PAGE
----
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Bradford Pear Newsletter

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Newsletter 2007


The Demise of Bradford Pears


Every spring we get suckered in. Bradford pears are indeed beautiful. The spring flower display and fragrance is delightful. Then we get impressed again in the fall when the autumn color does its performance. It’s the time in between when the problems show their ugly faces. These ornamental pears have a built in weaknesses. They are susceptible to root diseases, especially when planted too deep in the ground and fertilized with synthetic fertilizers.

The fall color is usually good, sometimes great. The problem is that the tree has some very serious built in problems. Here’s the basic information about this. At the end I will tell you the only way it should be used.

Bradford Pear Fall Color

PEAR, BRADFORD Deciduous – Sun 
Pyrus calleryana ‘Bradford’ Ht. 25’-30’ Spread 25’
(PIE-rus cal-er-ee-AH-nah) Spacing 10’-20’
HABIT:  White early spring flowers, red fall color. Upright, very symmetrical small tree with stiff, tightly upright branching. It is a very short-lived tree.
CULTURE:  Easy to grow (for a while) in most well drained soils with normal water and fertilization.
USES:  Specimen ornamental tree, spring flower color. It has been overused as a street tree.
PROBLEMS: Branching structure is upright, tightly pinching and subject to wind damage. It is also highly susceptible to soil borne diseases and is a favorite hang out for grackles and their mess. To make it worse, most of these trees are planted too deep in the ground and have yellow chlorotic leaves in the summer.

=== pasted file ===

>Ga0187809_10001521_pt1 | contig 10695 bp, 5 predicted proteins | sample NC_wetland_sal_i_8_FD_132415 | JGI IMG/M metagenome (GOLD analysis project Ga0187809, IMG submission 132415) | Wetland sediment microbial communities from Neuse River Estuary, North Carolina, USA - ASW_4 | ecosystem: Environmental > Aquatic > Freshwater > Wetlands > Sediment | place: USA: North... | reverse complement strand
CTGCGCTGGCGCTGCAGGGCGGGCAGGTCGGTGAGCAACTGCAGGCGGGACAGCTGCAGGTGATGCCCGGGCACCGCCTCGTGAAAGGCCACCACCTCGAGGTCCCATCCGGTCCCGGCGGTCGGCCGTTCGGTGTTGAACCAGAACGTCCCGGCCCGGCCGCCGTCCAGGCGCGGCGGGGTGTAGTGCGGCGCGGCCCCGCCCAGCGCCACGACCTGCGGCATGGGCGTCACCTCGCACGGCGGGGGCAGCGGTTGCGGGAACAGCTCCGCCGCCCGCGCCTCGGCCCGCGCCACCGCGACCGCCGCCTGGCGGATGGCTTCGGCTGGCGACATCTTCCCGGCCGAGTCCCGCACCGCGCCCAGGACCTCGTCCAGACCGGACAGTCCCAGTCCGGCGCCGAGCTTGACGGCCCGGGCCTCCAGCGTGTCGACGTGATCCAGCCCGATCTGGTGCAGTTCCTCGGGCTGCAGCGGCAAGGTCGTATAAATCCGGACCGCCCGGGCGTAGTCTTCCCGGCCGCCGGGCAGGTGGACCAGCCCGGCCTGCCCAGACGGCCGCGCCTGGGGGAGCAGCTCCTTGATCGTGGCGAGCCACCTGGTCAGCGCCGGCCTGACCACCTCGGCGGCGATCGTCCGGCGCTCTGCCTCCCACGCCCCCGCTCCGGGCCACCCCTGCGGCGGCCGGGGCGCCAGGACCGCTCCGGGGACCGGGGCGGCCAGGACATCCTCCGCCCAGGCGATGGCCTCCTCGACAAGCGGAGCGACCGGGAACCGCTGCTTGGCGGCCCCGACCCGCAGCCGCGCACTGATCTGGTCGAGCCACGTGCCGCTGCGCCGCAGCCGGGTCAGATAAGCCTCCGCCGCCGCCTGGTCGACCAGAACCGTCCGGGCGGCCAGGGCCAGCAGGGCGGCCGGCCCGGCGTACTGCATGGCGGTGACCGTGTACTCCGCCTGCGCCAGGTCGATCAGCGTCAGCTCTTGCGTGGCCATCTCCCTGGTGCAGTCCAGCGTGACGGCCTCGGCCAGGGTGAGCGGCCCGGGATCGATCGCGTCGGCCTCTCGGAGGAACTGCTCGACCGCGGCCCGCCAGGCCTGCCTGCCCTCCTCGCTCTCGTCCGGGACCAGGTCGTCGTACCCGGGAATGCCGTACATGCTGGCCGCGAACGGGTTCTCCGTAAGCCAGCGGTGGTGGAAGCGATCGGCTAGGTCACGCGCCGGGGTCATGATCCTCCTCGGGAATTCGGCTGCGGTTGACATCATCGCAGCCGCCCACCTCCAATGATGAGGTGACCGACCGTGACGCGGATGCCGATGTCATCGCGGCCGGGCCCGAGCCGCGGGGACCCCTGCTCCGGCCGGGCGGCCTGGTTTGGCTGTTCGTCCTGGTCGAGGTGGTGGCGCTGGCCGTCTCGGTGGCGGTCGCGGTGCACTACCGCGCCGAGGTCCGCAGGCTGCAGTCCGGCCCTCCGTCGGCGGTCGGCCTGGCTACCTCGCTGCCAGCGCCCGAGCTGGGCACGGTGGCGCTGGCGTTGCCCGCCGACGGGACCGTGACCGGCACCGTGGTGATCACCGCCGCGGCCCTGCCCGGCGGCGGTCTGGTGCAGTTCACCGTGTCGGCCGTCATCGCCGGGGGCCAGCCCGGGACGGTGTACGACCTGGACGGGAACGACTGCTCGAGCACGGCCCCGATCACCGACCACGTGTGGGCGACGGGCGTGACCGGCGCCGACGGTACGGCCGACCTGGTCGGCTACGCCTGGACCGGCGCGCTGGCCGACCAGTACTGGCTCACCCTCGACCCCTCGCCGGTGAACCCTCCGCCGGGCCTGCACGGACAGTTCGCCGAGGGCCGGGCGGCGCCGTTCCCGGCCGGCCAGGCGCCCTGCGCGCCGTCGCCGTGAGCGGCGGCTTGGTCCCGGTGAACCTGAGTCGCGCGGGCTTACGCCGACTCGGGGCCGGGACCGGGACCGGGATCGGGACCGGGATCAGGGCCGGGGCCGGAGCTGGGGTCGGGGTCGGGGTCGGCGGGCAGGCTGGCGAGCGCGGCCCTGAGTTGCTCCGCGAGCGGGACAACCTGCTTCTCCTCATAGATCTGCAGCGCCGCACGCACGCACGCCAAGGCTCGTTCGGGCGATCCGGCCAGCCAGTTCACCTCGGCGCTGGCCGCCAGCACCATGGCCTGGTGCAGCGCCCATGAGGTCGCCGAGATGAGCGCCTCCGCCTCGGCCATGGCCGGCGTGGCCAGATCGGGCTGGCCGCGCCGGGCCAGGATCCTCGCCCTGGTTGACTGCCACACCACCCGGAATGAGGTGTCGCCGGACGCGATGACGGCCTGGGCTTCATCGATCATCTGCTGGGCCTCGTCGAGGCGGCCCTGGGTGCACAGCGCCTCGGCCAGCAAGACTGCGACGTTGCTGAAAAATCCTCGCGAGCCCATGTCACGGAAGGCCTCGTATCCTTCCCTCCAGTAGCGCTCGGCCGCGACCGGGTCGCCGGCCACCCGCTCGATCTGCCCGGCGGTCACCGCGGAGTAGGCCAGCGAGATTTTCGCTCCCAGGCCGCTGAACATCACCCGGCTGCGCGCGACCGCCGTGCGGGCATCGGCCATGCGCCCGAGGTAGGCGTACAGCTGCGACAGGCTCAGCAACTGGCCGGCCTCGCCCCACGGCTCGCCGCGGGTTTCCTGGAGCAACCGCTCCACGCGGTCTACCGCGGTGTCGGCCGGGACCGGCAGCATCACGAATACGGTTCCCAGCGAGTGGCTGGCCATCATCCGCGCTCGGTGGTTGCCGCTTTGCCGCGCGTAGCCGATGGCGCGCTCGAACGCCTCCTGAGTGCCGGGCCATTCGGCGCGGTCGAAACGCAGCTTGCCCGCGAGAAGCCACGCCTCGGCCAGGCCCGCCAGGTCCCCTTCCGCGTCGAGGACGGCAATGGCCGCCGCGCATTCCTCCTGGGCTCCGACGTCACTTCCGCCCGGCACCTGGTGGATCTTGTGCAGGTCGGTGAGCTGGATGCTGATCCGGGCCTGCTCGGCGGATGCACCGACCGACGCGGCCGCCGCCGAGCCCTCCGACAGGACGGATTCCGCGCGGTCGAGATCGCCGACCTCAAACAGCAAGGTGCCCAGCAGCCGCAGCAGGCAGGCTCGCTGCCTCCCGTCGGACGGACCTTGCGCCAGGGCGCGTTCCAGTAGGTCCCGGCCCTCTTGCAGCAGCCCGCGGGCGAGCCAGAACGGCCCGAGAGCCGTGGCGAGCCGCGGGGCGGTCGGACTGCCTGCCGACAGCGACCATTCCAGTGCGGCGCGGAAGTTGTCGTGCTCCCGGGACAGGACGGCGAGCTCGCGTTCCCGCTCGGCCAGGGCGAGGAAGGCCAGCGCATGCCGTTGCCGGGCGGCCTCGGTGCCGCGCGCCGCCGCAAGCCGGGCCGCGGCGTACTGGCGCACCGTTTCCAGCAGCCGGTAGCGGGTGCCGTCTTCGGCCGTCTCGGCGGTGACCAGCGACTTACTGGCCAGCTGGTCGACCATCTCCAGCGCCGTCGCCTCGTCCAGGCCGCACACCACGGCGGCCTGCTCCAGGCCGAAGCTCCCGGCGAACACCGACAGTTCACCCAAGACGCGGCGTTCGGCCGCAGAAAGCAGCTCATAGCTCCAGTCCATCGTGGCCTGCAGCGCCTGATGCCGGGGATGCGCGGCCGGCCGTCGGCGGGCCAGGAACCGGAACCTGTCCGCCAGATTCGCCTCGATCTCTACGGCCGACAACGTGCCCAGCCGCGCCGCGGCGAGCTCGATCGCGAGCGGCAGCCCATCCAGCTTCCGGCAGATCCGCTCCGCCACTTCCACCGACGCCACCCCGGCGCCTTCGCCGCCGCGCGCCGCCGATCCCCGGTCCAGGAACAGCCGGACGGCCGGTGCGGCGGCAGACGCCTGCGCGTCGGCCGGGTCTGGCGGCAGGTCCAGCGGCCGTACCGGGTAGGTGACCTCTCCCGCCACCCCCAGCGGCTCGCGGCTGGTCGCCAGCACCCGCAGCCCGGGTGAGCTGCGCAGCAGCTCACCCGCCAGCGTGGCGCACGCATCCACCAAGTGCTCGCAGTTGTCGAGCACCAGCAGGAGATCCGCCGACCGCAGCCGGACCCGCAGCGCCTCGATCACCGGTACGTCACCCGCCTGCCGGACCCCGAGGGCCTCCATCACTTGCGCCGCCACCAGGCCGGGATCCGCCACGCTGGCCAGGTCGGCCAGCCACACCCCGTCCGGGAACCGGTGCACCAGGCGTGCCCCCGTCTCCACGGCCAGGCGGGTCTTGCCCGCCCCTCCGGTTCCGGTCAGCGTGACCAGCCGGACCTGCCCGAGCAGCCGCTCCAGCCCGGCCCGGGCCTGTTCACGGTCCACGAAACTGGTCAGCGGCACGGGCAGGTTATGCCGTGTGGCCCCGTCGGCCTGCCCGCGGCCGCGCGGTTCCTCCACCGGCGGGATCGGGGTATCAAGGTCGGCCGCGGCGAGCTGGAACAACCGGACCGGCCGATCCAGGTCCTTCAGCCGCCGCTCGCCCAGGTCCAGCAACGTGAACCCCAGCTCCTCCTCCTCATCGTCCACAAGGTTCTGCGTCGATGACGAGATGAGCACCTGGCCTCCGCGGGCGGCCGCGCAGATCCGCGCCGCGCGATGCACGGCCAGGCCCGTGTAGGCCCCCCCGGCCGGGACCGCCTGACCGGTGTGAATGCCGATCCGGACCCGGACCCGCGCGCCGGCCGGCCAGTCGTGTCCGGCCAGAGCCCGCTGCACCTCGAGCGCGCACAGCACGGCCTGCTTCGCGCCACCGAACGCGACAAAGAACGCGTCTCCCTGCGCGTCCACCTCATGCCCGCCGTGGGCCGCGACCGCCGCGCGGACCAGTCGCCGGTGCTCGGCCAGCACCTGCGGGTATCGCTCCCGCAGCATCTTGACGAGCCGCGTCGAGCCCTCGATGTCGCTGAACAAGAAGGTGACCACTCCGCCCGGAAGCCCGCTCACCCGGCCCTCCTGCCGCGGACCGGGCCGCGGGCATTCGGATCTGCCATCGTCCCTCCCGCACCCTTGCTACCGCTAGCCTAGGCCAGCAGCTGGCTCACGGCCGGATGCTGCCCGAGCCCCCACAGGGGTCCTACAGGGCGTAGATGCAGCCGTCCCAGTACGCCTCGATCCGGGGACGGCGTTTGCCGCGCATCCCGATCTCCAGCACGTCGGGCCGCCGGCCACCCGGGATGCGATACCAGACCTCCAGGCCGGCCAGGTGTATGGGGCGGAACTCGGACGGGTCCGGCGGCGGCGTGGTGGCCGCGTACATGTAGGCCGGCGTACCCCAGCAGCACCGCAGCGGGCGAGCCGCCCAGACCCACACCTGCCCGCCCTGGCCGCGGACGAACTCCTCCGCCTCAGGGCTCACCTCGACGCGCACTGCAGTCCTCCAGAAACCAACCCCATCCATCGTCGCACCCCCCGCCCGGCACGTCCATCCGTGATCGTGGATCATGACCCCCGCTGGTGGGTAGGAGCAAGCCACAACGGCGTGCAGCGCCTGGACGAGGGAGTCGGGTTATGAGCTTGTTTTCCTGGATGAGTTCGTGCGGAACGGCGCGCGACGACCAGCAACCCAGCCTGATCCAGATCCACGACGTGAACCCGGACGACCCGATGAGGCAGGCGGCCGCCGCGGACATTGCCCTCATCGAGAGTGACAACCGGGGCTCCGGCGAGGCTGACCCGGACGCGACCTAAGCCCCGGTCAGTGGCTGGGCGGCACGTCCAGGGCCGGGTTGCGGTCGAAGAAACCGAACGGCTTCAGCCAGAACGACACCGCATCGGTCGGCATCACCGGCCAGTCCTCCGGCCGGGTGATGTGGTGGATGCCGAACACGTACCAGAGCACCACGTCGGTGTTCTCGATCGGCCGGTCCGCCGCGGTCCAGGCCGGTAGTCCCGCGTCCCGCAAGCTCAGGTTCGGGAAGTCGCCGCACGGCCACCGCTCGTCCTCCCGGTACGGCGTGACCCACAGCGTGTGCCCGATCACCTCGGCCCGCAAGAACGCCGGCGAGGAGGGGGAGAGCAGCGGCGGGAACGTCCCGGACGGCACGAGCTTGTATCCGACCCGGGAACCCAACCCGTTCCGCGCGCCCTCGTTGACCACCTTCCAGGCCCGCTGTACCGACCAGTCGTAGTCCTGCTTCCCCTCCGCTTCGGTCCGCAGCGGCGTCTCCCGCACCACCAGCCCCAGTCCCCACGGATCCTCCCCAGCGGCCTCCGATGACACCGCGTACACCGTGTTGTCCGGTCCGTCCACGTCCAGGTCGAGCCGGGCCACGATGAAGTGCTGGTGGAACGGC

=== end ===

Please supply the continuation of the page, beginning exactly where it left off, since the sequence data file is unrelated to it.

NOTES: ‘Aristocrat’ is a cultivar that has a more open branching structure and long, drooping leaves. 'Capital’ is a good narrow growing cultivar. Callery pear, the mother plant of these cultivars, is a better choice but very hard to find in the nursery industry. It has some thorns but they aren’t a big negative to me.
Back to Bradford; how should it be used? Consider it a big, short lived perennial and enjoy the color while it lasts. To get the most out of any existing Bradford pears you might have, apply the Sick Tree Treatment with the first step being root flare exposure. That’s because almost all ornament pears have been planted too deep in the ground.
Better flowering tree choices to consider include Mexican plum, Mexican buckeye, redbud, dogwood, and crabapple.
content_img.3203.img.jpg content_img.3209.img.jpg content_img.3211.img.jpg content_img.3217.img.jpg content_img.3214.img.jpg
Mexican Plum Redbud Flowering Crabapple Mexican Buckeye Dogwood

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Naturally yours, 
Howard Garrett

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